Zed Industries recently redesigned its Model L educational vacuum former and plans to release an updated Model L-3 next year.
The latest improvement to the Model L, introduced within the past 12 months, was the introduction of a dual-chamber vacuum system that allows for the production of both positive pressure and a vacuum with the same pump, said Peter Zelnick, CEO of Zed Industries. It eliminates a need in some instances to add a compressed air line to operate the machine when working with deep-draw or heavy molds.
The Model L is a portable, self-contained, tabletop demonstration and prototype vacuum former.
“It is unique in the fact [that] it only requires 110-volt power and can be run in a classroom from standard wall outlets,” Zelnick said.
However, in previous models, a downside to the small size and limited power requirement was the potential for a loss of vacuum.
“In the old machine, if you had just a regular vacuum running off 110 [volts] without an airline, if you pierced a very heavy film or if you were using a lot of vacuum on a deep draw, you could lose vacuum and the platen would start to fall down,” Zelnick said. “This design has been modified so that doesn’t happen. You have two different chambers, a pressure and a vacuum chamber, and as a result, there is no loss of function on either side.”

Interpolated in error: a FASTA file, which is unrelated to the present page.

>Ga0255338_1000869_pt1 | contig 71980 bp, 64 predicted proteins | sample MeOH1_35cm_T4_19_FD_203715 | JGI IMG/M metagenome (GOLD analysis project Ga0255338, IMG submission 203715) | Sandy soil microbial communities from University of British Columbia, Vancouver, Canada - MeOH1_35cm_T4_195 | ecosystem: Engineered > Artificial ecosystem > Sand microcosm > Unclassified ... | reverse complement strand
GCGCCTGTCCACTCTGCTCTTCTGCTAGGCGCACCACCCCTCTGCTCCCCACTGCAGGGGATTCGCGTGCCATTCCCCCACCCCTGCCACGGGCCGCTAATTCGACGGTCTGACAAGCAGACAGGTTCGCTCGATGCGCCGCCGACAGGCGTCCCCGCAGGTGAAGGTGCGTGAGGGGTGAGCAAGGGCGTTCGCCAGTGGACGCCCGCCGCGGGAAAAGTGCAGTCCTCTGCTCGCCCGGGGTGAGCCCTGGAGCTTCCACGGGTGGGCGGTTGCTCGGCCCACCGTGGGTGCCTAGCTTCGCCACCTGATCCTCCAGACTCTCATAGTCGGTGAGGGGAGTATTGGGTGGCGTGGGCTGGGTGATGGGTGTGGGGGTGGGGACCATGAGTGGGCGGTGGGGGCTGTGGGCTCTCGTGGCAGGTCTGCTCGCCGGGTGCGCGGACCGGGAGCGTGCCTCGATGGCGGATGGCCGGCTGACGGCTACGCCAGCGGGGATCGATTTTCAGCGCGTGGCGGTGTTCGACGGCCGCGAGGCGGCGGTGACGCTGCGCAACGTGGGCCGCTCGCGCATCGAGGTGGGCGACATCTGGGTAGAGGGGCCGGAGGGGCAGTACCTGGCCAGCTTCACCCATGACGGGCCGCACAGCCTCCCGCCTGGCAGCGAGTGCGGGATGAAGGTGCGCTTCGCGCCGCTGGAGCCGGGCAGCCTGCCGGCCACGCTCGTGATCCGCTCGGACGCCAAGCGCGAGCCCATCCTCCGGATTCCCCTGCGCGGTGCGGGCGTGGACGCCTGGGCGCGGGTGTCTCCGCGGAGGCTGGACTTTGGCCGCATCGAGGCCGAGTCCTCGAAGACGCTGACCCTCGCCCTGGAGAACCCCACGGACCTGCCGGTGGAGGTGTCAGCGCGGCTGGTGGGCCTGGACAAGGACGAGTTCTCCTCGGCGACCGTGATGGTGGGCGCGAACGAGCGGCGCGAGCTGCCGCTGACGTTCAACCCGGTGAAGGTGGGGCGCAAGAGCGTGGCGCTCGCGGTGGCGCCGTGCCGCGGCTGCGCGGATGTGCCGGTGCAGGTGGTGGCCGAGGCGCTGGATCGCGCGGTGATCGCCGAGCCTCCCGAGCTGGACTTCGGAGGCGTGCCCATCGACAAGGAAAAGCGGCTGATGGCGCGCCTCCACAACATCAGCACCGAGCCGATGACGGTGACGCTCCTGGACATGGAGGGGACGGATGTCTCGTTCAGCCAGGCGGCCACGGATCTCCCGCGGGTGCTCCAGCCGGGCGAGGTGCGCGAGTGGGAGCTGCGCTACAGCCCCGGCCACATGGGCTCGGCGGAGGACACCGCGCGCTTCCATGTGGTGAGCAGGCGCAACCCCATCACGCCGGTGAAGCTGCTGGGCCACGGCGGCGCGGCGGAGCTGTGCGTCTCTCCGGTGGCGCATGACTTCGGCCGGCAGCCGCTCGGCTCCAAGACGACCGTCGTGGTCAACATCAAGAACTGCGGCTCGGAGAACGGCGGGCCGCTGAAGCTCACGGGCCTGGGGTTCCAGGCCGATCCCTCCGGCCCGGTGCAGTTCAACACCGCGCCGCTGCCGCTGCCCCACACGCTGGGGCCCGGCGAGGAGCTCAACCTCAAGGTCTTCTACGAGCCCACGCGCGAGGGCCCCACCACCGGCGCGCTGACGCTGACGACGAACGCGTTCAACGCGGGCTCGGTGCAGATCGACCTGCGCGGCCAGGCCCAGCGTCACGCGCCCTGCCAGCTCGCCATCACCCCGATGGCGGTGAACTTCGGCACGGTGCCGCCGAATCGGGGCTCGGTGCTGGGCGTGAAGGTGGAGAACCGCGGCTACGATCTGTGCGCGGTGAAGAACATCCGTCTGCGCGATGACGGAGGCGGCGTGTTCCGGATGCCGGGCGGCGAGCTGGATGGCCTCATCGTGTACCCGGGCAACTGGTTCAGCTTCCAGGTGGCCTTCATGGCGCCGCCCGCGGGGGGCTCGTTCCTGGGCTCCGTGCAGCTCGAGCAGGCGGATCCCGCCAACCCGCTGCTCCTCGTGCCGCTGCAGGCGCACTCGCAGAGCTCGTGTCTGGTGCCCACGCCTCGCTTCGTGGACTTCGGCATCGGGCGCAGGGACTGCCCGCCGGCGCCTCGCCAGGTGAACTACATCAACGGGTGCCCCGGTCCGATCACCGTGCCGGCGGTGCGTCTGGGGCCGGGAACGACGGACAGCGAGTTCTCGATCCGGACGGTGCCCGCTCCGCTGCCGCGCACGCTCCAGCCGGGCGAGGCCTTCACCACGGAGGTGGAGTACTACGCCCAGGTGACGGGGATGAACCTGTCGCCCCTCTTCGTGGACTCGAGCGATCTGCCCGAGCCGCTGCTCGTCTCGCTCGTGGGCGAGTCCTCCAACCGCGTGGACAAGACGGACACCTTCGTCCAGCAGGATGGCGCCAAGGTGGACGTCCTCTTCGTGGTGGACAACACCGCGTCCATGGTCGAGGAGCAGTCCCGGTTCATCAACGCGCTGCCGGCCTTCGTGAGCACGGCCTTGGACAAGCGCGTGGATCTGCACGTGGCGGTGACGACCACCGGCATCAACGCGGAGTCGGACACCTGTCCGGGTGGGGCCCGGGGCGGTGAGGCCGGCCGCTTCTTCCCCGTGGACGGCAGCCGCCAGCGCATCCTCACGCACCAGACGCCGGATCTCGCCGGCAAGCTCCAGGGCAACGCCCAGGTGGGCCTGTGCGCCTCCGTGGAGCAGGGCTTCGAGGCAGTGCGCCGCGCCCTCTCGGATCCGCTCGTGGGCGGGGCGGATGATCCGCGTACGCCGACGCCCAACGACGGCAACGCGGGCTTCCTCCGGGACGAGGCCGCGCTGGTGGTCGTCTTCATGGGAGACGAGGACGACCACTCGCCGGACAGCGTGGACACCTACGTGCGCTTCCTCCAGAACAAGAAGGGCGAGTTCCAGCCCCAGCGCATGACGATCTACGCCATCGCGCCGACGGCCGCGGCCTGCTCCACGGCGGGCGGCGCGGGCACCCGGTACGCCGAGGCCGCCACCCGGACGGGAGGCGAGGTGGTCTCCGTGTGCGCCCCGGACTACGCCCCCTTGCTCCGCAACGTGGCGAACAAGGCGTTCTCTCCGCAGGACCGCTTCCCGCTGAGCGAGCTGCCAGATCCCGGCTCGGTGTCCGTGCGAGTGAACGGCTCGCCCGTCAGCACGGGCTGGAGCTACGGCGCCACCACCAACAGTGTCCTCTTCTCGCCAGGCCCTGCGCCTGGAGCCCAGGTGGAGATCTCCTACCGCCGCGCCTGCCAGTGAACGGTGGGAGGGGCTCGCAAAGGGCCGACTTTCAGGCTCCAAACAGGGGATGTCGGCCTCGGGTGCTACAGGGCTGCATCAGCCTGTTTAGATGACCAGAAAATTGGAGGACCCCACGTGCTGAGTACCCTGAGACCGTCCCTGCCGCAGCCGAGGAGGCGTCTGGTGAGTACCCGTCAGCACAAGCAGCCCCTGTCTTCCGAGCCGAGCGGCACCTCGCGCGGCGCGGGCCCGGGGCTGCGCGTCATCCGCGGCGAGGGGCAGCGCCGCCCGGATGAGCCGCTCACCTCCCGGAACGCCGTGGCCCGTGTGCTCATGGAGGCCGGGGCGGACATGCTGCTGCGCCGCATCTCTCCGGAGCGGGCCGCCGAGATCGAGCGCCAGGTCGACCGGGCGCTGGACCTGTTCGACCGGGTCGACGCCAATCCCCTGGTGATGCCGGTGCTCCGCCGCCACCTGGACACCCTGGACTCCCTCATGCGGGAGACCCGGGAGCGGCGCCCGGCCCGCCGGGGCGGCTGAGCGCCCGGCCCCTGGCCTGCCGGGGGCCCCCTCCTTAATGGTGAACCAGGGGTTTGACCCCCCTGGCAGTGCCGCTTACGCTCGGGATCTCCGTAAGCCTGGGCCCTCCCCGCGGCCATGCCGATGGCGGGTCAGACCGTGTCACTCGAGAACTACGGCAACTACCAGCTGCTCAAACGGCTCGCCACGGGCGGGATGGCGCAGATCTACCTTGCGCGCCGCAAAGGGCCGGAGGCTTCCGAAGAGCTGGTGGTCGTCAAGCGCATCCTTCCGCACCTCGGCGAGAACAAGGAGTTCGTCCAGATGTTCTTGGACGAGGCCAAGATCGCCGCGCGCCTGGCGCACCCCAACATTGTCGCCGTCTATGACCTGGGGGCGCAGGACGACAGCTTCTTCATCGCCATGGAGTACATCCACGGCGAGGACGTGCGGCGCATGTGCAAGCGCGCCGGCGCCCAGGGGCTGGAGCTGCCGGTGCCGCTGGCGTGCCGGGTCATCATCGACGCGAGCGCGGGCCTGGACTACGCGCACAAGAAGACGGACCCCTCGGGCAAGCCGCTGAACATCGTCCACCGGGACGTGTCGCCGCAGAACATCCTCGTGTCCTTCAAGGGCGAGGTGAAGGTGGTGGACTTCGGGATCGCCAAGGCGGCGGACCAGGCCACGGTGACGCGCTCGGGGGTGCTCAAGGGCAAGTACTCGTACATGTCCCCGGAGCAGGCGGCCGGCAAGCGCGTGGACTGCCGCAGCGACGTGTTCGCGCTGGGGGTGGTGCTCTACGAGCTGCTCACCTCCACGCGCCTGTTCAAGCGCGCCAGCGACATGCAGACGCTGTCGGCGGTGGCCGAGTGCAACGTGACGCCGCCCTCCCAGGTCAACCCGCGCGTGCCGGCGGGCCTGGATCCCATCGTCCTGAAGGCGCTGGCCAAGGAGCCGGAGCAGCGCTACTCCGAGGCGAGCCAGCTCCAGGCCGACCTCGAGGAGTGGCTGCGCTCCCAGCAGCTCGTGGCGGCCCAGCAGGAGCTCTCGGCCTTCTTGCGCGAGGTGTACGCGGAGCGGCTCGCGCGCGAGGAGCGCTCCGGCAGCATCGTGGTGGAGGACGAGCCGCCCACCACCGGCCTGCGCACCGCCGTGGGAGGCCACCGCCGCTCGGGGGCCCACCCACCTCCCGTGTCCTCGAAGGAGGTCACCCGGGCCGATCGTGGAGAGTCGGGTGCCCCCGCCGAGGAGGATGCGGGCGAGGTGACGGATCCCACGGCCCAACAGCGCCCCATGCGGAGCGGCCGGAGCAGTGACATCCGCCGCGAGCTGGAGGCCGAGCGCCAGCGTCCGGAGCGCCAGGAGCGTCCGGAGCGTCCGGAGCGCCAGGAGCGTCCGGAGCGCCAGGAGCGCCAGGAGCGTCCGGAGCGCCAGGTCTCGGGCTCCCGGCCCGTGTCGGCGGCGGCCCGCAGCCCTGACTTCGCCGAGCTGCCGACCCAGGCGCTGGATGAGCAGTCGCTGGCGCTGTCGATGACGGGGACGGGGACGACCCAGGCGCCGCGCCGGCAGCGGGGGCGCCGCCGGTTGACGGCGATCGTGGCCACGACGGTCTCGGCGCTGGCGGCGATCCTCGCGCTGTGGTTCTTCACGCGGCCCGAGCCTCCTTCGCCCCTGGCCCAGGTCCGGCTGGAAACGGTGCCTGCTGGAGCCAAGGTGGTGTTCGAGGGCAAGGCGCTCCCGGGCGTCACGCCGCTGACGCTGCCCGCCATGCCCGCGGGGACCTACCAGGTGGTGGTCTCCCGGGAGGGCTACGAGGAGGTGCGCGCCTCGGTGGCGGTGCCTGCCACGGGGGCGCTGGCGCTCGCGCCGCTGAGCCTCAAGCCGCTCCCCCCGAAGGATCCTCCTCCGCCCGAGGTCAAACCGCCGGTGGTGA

The Model L has an onboard form vacuum and compressor system for platen movement. The form size is a maximum of 14 inches by 15 inches and up to 4 inches deep.
The addition of the dual-chamber system was achieved without increasing the machine’s power requirements.
“You can take it into your living room and plug it in and run it,” Zelnick said. “This machine allows the student to view the heating and forming process. Operators can actually feel the film and apply vacuum manually.”
Prices for the machine start at less than $10,000, Zelnick said.